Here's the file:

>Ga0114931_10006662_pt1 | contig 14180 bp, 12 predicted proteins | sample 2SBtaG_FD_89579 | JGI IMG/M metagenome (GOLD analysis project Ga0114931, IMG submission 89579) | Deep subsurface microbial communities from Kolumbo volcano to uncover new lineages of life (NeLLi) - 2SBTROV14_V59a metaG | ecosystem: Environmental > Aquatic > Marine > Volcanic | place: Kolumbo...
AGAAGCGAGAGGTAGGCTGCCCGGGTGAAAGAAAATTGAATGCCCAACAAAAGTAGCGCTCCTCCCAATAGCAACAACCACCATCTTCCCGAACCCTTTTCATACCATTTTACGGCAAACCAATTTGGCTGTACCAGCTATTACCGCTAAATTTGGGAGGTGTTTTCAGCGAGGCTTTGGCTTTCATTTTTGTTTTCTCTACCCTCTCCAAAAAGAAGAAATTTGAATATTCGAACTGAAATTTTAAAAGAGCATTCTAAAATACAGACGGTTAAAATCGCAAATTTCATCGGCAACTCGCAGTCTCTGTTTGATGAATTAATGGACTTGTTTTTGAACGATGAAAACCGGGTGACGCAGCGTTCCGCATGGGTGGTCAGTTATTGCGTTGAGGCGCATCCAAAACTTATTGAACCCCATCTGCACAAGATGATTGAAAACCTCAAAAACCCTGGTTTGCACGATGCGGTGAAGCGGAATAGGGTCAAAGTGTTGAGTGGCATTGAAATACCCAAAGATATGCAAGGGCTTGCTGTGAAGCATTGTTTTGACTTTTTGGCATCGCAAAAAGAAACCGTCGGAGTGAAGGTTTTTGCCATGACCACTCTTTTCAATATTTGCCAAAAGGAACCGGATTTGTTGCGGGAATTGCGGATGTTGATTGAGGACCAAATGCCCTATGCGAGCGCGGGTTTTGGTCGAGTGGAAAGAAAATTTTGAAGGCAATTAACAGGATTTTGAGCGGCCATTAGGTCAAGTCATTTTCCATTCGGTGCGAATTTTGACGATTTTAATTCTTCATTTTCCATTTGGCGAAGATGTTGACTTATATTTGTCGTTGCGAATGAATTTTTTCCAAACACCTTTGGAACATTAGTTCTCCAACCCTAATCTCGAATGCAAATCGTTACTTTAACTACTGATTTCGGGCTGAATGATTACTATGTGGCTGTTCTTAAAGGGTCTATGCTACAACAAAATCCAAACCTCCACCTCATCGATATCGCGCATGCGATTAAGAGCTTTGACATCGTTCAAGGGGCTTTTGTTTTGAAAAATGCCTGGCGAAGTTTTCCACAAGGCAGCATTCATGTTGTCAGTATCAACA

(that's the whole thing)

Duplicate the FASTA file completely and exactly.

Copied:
>Ga0114931_10006662_pt1 | contig 14180 bp, 12 predicted proteins | sample 2SBtaG_FD_89579 | JGI IMG/M metagenome (GOLD analysis project Ga0114931, IMG submission 89579) | Deep subsurface microbial communities from Kolumbo volcano to uncover new lineages of life (NeLLi) - 2SBTROV14_V59a metaG | ecosystem: Environmental > Aquatic > Marine > Volcanic | place: Kolumbo...
AGAAGCGAGAGGTAGGCTGCCCGGGTGAAAGAAAATTGAATGCCCAACAAAAGTAGCGCTCCTCCCAATAGCAACAACCACCATCTTCCCGAACCCTTTTCATACCATTTTACGGCAAACCAATTTGGCTGTACCAGCTATTACCGCTAAATTTGGGAGGTGTTTTCAGCGAGGCTTTGGCTTTCATTTTTGTTTTCTCTACCCTCTCCAAAAAGAAGAAATTTGAATATTCGAACTGAAATTTTAAAAGAGCATTCTAAAATACAGACGGTTAAAATCGCAAATTTCATCGGCAACTCGCAGTCTCTGTTTGATGAATTAATGGACTTGTTTTTGAACGATGAAAACCGGGTGACGCAGCGTTCCGCATGGGTGGTCAGTTATTGCGTTGAGGCGCATCCAAAACTTATTGAACCCCATCTGCACAAGATGATTGAAAACCTCAAAAACCCTGGTTTGCACGATGCGGTGAAGCGGAATAGGGTCAAAGTGTTGAGTGGCATTGAAATACCCAAAGATATGCAAGGGCTTGCTGTGAAGCATTGTTTTGACTTTTTGGCATCGCAAAAAGAAACCGTCGGAGTGAAGGTTTTTGCCATGACCACTCTTTTCAATATTTGCCAAAAGGAACCGGATTTGTTGCGGGAATTGCGGATGTTGATTGAGGACCAAATGCCCTATGCGAGCGCGGGTTTTGGTCGAGTGGAAAGAAAATTTTGAAGGCAATTAACAGGATTTTGAGCGGCCATTAGGTCAAGTCATTTTCCATTCGGTGCGAATTTTGACGATTTTAATTCTTCATTTTCCATTTGGCGAAGATGTTGACTTATATTTGTCGTTGCGAATGAATTTTTTCCAAACACCTTTGGAACATTAGTTCTCCAACCCTAATCTCGAATGCAAATCGTTACTTTAACTACTGATTTCGGGCTGAATGATTACTATGTGGCTGTTCTTAAAGGGTCTATGCTACAACAAAATCCAAACCTCCACCTCATCGATATCGCGCATGCGATTAAGAGCTTTGACATCGTTCAAGGGGCTTTTGTTTTGAAAAATGCCTGGCGAAGTTTTCCACAAGGCAGCATTCATGTTGTCAGTATCAACA